Ukraine: the devastating effect of war on children

New York, June 14, 2022 – I spent the last week in Ukraine, where I met children and families affected by war, where I saw the importance of UNICEF’s humanitarian efforts, and where I met the authorities, my colleagues in the UN and partner organizations.

I was able to travel to Kiev, Irpin, Bucha, Zhytomyr and Lviv, and my time in the country gave me a clear overview of the enormous impact the war in Ukraine continues to have on children, both inside and outside the country. ; both in the region and around the world.

The numbers are staggering and can be repeated. Nearly two-thirds of Ukrainian children are displaced – whether they are internally displaced or have crossed borders as refugees. Children forced to leave their homes, friends, toys and valuables, family members and face the insecurities of the future. This instability deprives children of their future – trauma and fear can have lasting effects on children’s physical and mental health.

According to the latest figures from our colleagues at OHCHR, 277 children were killed and 456 other wounded, mainly due to the use of explosives in built-up urban areas. This use of explosive weapons in populated areas and attacks on civilian infrastructure must stop. It kills and maims children and prevents them from returning to a normal life in the cities that are their home.

At least 256 attacks on health facilities and one in six UNICEF-supported “safe schools” in the eastern part of the country were damaged or destroyed.

More than a million people no longer have access to running water

We are increasingly concerned about the situation with access to drinking water, onewith at least 1.4 million people in the eastern part of the country without access to running water.

As these figures show, the war in Ukraine is a child rights crisis, and UNICEF is working to support children and families, no matter where they are in the country. This significant role for UNICEF in Ukraine is reflected in the recent agreement reached with the Government to extend UNICEF’s country program until the end of 2023, as part of the UN transition.

After more than three and a half months of war, UNICEF and its partners are taking stock of the humanitarian efforts made so far and directing the next period towards the areas most in need. We have been to Ukraine in 1997 and remained throughout the escalation of the conflict to provide support and protect the lives of children and families. To date, UNICEF has provided more than 2 million people with medical supplies and access to clean water. More than 600 000 children and caregivers benefited from psychosocial and mental health support and more than 180 000 children participated in formal and local learning programs.

We have partners on both sides of the border working to provide children with important information and life-saving supplies and services. We activated rapid response missions in the eastern part of the country close to the fighting, enabling us to help families in more than 100 shelters close to the front lines and in hard to reach places. But despite intensive efforts to ensure safe, rapid and unhindered humanitarian access, There are still significant challenges in the worst affected areas of the country and we continue to call for safe and unhindered access to reach children wherever they are.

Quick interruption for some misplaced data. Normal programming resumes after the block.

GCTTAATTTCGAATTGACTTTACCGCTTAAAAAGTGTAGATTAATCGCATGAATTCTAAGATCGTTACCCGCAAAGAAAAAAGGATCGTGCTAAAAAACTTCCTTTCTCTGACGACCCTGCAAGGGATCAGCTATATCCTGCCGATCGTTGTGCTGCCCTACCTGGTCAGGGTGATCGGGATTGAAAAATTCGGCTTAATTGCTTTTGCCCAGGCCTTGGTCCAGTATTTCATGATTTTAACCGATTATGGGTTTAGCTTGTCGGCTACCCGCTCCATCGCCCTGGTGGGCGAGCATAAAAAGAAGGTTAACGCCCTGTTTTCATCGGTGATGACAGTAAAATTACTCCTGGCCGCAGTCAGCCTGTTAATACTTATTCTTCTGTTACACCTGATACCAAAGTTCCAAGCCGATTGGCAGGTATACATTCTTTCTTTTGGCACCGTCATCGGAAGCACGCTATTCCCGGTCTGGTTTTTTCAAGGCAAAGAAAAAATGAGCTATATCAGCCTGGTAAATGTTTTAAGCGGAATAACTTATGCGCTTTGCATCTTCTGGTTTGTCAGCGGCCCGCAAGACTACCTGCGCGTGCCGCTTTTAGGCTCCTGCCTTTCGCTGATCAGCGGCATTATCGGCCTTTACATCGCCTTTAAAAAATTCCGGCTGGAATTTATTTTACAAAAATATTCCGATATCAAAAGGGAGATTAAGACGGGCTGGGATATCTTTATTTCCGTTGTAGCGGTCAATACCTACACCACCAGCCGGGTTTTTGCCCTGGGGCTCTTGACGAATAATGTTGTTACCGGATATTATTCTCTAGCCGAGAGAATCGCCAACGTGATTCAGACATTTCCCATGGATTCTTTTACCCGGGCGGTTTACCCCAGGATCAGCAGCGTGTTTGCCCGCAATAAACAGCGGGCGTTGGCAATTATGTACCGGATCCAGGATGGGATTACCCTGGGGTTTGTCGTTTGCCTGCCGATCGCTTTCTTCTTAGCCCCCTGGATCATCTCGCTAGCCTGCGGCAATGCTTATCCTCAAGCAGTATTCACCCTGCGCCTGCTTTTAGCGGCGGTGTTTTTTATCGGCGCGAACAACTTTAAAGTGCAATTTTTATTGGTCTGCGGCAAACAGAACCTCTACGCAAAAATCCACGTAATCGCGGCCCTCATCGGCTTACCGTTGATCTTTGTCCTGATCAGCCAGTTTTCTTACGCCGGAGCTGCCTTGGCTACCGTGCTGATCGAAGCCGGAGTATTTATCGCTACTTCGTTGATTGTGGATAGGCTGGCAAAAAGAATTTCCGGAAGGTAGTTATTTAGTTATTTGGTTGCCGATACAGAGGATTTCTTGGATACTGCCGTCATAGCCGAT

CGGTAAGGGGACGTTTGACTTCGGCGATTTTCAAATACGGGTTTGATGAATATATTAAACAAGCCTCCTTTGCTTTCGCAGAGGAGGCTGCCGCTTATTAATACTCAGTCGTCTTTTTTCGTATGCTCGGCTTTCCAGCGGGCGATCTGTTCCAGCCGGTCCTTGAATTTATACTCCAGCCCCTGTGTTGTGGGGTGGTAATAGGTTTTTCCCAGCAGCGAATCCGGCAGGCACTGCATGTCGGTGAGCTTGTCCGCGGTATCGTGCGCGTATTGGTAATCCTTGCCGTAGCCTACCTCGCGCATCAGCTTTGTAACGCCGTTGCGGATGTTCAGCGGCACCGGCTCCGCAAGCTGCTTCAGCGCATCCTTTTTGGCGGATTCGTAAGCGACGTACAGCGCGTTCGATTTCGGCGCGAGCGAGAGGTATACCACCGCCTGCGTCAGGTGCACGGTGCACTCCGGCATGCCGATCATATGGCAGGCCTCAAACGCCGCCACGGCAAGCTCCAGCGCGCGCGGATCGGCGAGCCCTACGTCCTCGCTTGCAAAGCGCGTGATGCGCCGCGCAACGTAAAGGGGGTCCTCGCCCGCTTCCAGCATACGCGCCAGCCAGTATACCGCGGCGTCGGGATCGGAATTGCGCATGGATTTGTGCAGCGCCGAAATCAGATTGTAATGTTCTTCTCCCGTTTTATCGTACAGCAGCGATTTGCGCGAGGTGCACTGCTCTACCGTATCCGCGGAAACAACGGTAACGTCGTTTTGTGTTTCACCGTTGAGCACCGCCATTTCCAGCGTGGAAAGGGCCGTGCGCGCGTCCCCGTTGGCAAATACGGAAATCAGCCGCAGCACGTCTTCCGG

In the middle and west of the country, where the situation right now is a little more stable, we are providing support and strengthening the services and local authorities that are already there, such as local authorities and NGOs. An example is “Spilno Child Spots” – places where parents and their children can turn to for support services, including therapy and psychosocial support, get supplies and information and have a chance to give their children a safe and normal play while sitting with other parents and receive short relief and peer support. I saw how important this support is at a Spilno center in Bucha, where the staff estimated that half of the participating children needed some form of psychosocial support.

Back to school for more than 2000 children are compromised by the conflict

In Irpin, I visited two schools damaged by the fighting, which brings the education of almost 2 000 children at the beginning of the school year in September. Although we do not have verified figures for the number of damaged schools in the country, it is likely that this number is in the thousands. Repair of schools is a priority for UNICEF and the government so that children can return to safe, mixed learning in September.

Thanks to the generous support of governments, businesses and individuals, we can continue this work across the country and region, including humanitarian cash transfers to extremely vulnerable families.

Ultimately, no matter how important this work is, children need peace.

UNICEF continues to call for an immediate ceasefire in Ukraine and the protection of all children. Every day, this war continues, increasing the lasting and devastating impact on children, in Ukraine, in the region and around the world. »

Leave a Comment